Cedar Rapids Pitches Plan to Become Blue Zone Community

Staff Reports

A crowd forms to show their support for the proposed Blue Zone Project which would benefit Cedar Rapids and surrounding communities as the Blue Zone Project Team arrives, on Thursday, March 1, 2012, in Cedar Rapids, Iowa. The Blue Zone project is a joint effort between the community and Blue Zone itself, to help create happier, healthier lives. Cedar Rapids is one of eleven finalists for the Blue Zone Project in Iowa. (Nikole Hanna/The Gazette-KCRG)

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By Lauren Peikoff

CEDAR RAPIDS, Iowa — Blue Zones supporters will find out in May whether or not Cedar Rapids will be selected as a demonstration site, after a visit Thursday, March 1, by a selection team.

A dozen “judges” from Wellmark and Healthways took note as city officials and representatives of local organizations rolled out the welcome at CSPS, 1103 Third St. SE.

A crowd of supporters wore blue and held signs supporting the initiative outside the hall in the New Bohemia district of Cedar Rapids.

That show of support is crucial as the selection team weighs the attributes of each of the 11 finalist communities.

“The most important thing in the communities that are successful – it comes down to the quality of the leadership and the connectivity of the community,” said Justin Smith, one of the Healthways representatives who traveled from Nashville and other cities to visit Cedar Rapids.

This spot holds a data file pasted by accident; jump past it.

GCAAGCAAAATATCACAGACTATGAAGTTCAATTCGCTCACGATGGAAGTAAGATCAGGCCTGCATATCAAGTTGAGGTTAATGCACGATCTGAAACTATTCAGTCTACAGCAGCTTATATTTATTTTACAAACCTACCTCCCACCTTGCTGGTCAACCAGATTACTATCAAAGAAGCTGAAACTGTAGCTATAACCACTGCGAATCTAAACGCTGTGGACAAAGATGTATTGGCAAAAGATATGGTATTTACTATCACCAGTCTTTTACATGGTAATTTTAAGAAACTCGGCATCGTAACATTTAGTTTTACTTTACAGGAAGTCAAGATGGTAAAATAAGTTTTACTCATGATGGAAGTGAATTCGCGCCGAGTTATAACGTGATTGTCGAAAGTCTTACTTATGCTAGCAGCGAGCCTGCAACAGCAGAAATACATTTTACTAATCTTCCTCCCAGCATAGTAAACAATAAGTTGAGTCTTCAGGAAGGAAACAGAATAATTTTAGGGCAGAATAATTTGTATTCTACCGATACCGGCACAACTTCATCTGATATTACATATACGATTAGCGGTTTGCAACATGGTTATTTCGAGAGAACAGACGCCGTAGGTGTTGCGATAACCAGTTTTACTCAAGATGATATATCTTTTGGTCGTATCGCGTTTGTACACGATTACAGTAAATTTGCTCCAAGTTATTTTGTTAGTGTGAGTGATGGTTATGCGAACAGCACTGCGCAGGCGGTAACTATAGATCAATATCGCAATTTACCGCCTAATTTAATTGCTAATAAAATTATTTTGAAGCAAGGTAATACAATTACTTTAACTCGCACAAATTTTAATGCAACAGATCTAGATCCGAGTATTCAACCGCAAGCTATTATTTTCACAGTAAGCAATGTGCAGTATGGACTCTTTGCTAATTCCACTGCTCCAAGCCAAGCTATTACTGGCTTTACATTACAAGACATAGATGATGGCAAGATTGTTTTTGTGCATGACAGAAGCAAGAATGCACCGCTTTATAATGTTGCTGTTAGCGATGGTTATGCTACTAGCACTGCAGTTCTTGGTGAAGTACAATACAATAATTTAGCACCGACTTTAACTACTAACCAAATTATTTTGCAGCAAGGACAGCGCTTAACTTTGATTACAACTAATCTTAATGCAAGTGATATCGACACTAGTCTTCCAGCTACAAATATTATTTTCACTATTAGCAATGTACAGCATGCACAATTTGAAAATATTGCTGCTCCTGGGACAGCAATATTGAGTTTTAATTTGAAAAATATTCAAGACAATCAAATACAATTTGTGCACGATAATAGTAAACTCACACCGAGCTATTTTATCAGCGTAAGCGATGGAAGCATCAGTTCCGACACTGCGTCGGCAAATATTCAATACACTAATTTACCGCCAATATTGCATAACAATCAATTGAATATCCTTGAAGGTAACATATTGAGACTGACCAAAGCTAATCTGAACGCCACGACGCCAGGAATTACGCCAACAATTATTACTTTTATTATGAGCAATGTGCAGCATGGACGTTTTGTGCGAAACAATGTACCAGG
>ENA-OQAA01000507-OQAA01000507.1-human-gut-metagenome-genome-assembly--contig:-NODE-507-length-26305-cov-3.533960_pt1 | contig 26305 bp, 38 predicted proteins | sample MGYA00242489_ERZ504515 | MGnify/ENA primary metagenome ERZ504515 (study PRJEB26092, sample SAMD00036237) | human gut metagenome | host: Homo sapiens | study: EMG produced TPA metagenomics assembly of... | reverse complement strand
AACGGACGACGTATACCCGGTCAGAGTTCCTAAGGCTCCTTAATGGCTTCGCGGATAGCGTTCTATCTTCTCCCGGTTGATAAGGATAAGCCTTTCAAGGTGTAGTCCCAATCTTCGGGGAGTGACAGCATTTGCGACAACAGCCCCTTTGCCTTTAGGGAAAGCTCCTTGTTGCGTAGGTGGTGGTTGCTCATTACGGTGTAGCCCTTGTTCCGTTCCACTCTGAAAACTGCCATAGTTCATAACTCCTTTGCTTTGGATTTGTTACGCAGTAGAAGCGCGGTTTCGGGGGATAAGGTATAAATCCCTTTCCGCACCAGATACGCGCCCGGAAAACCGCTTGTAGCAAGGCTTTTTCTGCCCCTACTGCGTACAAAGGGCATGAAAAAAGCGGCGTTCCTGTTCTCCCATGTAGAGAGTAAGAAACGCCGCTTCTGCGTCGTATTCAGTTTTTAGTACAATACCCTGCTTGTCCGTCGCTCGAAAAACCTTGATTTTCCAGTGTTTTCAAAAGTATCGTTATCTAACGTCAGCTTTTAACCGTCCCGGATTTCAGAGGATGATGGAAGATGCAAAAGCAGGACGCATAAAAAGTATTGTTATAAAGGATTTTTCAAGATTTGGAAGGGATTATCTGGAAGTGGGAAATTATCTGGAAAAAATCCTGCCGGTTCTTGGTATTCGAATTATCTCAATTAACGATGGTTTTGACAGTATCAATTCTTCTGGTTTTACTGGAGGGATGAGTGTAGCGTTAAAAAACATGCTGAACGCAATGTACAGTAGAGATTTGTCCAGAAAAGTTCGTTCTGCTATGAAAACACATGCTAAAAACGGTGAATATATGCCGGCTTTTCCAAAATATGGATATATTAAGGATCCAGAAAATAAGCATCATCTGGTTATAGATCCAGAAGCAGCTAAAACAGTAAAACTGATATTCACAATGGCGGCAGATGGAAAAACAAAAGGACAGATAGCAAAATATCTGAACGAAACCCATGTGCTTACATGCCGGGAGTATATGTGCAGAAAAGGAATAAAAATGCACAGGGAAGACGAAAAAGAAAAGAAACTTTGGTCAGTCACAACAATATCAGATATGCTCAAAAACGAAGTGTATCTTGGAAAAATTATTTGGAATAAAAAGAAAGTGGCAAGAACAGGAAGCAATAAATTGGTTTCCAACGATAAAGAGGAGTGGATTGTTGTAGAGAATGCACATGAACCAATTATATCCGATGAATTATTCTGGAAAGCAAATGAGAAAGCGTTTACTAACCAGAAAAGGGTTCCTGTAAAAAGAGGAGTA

Motivation, committing resources to change the health of residents, demonstrating success of prior initiatives and a volunteer base are also important, he said.

The presentation included photos from highly attended walks in Cedar Rapids, information about efforts to add trails and sidewalks and discussion of healthy food choices.

“It’s where healthy living happens naturally,” Sarah Ordover, past board president of Cedar Rapids City Market Inc. said of the forthcoming NewBo City Market, just across the street from CSPS.

Numerous NewBo market representatives attended the site visit in support of the initiative.

Three or four cities in Iowa will be announced in May as Blue Zones demonstration sites.

Those communities will receive expert advice to help improve their residents’ emotional, physical and social health through environmental and policy changes.

Joel Spoonheim of Healthways said the support goes both ways. Blue Zones hires experts who provide blue prints and best practices to transform work sites, schools, grocery stores, restaurants, community policy and individuals, he said, but those entities must also make a commitment to change.

“When enough of these come together, you’re certified as a Blue Zones community,” he said.

Blue Zones is the cornerstone of Iowa’s Healthiest State Initiative, an effort to make Iowa the nation’s healthiest state by 2016.

Doing so could save the state up to $16 billion over five years in health care costs and lost productivity

Besides Cedar Rapids, other finalists in the running for the designation are Ames, Cedar Falls, Clinton, Davenport, Mason City, Muscatine, Ottumwa, Sioux City, Spencer and Waterloo.

The idea stems from author Dan Buettner, whose book, “The Blue Zones,” highlights communities around the world where people live longer, healthier lives.

Wellmark is contributing $25 million over a five-year period to fund the initiative.

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